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Apr 28, 2017
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I think part of the downturn in numbers could be due to COVID shutdowns over the last year and a half. I would think the girls training elite would be more impacted by any gap in training that could make it even harder to achieve elite/national team status.
 
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JBS

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I think part of the downturn in numbers could be due to COVID shutdowns over the last year and a half. I would think the girls training elite would be more impacted by any gap in training that could make it even harder to achieve elite/national team status.

In many cases I’m sure you are correct… however… our two came back stronger and they both decided that they were no longer interested in elite.
 

GymDadWA

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Dec 30, 2017
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With my DD and her team it's not even close, Collegiate is way more appealing than elite. Not that any of them are on the path to elite, but the only reason my DD or her teammates would want to do elite is to get on a D1 team.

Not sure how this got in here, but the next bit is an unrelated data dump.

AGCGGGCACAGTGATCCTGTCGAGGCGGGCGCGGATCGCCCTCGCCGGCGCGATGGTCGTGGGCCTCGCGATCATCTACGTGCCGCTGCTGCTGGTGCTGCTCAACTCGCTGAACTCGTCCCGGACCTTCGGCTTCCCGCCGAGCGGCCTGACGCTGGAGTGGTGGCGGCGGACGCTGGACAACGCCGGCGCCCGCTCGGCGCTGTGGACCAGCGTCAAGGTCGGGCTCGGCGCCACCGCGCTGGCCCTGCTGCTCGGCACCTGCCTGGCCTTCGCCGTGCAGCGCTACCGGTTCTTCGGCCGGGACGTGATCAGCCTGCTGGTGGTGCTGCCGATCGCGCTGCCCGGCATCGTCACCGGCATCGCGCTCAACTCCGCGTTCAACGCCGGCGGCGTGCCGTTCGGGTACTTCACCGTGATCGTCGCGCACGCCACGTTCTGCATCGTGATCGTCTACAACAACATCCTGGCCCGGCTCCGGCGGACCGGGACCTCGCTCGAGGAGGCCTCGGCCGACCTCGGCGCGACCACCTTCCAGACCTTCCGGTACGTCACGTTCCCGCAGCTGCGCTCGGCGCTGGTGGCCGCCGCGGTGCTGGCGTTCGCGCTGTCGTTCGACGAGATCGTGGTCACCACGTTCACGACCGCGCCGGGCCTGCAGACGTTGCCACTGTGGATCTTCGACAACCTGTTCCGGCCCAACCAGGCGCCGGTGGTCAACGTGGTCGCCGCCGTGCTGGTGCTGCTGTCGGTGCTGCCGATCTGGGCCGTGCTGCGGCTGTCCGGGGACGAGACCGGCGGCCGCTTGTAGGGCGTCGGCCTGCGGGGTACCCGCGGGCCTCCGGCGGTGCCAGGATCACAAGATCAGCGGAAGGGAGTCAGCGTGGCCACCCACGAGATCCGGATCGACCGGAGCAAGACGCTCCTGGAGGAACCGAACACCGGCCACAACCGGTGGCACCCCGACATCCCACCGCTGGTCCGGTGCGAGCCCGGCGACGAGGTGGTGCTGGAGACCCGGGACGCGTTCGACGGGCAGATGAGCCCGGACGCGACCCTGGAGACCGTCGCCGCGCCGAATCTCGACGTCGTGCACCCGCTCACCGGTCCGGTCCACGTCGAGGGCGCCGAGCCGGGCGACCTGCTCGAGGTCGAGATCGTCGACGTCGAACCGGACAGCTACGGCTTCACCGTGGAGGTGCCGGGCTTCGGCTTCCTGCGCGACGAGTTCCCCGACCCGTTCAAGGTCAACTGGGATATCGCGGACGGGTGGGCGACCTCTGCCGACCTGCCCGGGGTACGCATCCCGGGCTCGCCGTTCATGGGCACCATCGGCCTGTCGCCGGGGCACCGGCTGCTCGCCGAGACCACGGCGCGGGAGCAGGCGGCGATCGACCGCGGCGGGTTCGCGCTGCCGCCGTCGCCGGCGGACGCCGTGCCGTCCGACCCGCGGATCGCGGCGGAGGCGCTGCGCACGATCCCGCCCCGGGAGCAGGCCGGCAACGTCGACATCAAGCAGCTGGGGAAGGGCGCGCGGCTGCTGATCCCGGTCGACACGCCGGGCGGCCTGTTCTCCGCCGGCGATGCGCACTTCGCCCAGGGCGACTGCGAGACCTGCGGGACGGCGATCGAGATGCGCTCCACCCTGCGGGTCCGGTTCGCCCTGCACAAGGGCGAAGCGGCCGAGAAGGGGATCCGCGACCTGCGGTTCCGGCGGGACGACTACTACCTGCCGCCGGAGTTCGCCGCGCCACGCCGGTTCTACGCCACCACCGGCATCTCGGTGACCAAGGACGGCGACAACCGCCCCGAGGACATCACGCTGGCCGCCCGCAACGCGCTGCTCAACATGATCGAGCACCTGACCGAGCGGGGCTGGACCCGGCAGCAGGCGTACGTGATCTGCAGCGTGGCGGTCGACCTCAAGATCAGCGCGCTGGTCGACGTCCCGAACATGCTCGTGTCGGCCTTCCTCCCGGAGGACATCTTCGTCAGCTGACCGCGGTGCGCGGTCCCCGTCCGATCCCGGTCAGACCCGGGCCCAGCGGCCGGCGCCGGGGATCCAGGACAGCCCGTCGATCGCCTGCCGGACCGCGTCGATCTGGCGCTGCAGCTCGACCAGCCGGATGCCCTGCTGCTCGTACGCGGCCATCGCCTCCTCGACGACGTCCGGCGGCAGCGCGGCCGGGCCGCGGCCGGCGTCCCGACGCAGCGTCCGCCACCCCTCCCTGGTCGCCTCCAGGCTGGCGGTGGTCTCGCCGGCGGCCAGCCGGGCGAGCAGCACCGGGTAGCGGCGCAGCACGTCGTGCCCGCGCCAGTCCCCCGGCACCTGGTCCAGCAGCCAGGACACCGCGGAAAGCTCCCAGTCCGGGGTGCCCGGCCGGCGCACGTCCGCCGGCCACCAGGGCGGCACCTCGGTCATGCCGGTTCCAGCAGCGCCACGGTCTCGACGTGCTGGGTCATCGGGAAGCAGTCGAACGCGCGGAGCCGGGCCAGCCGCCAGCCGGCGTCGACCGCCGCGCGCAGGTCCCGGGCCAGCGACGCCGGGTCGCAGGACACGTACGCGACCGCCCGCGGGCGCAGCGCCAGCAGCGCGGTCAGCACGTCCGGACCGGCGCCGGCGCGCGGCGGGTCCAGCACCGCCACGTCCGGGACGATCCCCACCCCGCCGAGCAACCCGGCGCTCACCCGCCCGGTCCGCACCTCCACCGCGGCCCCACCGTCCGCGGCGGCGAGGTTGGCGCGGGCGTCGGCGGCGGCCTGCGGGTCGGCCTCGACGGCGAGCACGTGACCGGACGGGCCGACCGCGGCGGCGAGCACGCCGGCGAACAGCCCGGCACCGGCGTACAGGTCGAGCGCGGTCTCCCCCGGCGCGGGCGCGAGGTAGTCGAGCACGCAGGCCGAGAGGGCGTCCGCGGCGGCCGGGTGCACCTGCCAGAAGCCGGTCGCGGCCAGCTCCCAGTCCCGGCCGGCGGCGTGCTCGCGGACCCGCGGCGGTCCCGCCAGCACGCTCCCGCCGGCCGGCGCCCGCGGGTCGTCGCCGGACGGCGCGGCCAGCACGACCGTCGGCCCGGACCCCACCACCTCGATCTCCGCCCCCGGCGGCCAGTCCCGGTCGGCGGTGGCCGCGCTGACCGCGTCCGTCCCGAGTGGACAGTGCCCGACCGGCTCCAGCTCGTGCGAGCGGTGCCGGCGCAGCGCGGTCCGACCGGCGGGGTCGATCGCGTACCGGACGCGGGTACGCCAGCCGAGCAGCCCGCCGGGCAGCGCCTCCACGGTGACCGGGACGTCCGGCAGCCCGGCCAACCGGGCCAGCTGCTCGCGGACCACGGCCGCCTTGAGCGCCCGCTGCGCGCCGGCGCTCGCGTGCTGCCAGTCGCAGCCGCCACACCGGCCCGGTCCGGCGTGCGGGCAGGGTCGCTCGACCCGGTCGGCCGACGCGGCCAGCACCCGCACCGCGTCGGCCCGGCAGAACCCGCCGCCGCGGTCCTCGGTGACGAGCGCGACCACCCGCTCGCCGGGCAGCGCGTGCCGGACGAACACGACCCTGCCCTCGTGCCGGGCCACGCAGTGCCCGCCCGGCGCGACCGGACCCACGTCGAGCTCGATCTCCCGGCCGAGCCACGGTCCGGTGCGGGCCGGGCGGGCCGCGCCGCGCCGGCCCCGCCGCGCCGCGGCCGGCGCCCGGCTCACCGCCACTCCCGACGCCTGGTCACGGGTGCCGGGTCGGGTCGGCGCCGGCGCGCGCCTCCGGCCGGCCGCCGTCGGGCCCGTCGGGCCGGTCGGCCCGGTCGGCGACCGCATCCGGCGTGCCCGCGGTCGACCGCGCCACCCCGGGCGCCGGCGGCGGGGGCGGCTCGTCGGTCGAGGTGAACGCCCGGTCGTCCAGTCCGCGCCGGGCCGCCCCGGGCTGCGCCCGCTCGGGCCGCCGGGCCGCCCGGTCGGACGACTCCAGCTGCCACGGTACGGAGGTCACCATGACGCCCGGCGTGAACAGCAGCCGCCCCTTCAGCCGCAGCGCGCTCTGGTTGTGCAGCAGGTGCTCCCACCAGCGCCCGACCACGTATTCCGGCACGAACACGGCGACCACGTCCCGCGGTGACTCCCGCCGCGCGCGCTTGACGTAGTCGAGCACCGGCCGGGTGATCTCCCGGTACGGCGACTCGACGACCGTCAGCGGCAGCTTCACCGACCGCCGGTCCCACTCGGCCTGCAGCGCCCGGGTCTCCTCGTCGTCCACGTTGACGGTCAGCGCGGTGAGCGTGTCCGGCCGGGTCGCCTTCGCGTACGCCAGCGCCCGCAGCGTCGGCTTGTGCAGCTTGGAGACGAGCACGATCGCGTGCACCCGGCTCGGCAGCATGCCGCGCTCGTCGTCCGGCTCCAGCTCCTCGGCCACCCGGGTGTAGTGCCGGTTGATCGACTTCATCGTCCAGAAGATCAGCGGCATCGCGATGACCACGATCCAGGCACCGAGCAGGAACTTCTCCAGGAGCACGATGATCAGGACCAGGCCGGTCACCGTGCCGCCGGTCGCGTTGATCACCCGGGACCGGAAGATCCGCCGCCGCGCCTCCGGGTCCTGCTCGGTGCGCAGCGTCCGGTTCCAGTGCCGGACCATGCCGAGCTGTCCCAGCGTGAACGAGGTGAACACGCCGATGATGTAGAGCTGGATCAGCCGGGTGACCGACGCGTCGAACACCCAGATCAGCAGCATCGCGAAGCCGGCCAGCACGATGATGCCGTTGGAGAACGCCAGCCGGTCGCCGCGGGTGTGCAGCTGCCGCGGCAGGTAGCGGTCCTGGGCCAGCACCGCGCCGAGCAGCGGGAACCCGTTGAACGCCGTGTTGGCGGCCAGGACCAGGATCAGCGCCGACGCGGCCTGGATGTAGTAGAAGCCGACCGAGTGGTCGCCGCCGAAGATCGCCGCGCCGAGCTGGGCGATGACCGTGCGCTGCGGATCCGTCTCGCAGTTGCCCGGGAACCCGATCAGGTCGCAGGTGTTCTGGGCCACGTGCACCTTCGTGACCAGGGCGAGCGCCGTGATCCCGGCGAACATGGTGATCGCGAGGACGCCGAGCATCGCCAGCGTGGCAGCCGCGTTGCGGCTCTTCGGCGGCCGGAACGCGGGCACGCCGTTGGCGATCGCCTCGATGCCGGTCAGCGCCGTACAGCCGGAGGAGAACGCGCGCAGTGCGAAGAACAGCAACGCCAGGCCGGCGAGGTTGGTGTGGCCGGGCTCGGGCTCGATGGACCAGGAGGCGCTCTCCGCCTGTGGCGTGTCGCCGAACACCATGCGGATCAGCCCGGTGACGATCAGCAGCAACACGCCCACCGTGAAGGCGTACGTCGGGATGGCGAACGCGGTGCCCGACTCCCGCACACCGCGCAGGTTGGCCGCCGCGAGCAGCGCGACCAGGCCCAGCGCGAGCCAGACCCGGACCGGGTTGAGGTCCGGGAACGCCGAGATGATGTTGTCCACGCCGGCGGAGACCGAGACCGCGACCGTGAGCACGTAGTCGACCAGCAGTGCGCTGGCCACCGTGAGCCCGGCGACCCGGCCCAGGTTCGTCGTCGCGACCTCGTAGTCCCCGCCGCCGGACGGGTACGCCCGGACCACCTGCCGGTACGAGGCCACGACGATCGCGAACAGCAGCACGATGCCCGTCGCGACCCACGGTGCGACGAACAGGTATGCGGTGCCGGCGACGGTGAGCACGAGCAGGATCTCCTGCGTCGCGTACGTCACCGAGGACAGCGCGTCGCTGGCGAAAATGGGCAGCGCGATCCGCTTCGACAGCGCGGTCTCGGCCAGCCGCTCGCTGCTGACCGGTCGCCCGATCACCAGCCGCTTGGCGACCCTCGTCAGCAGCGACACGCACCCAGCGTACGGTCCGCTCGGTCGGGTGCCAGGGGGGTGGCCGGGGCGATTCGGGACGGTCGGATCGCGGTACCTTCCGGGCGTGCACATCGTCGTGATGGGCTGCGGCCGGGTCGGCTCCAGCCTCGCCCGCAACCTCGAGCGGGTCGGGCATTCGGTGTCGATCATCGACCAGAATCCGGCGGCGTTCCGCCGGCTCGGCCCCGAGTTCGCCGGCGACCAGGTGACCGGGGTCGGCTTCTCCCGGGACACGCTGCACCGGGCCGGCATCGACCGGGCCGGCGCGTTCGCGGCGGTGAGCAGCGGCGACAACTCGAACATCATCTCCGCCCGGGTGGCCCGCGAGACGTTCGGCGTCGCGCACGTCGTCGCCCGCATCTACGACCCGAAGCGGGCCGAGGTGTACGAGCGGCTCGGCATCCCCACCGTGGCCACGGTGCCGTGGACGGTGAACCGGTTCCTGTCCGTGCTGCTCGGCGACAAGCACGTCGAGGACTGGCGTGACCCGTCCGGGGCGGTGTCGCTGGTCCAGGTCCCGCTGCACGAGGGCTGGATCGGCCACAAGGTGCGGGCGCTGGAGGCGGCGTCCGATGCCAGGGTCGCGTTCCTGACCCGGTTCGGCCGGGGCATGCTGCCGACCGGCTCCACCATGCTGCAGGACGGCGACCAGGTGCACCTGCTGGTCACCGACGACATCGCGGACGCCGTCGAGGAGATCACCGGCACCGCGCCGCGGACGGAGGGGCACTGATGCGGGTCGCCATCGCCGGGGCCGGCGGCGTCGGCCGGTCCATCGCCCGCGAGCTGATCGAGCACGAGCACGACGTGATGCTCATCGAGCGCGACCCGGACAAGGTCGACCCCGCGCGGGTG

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gymgal

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Aug 22, 2008
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I question whether this is just a part of the pandemic - the gymnasts had a taste of life without gymnastics or, at the very least, lower hours and they have a different perspective on whether elite is worth it. Families are also questioning the cost/time factors following these breaks. I have a feeling that the next level of gymnasts coming up will have the elite drive, especially after 2024, and if in fact the pool is smaller, that will be more motivation for those up and coming gymnasts (not as much competition)
 
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JBS

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Another thing to consider. The athletes in elite are trained to a level to be right on the edge of their abilities and only when they are in peak condition. They will push well past 90% of their abilities during peak phases. The problem is that when they are not peaked… this is 100%+ of their abilities.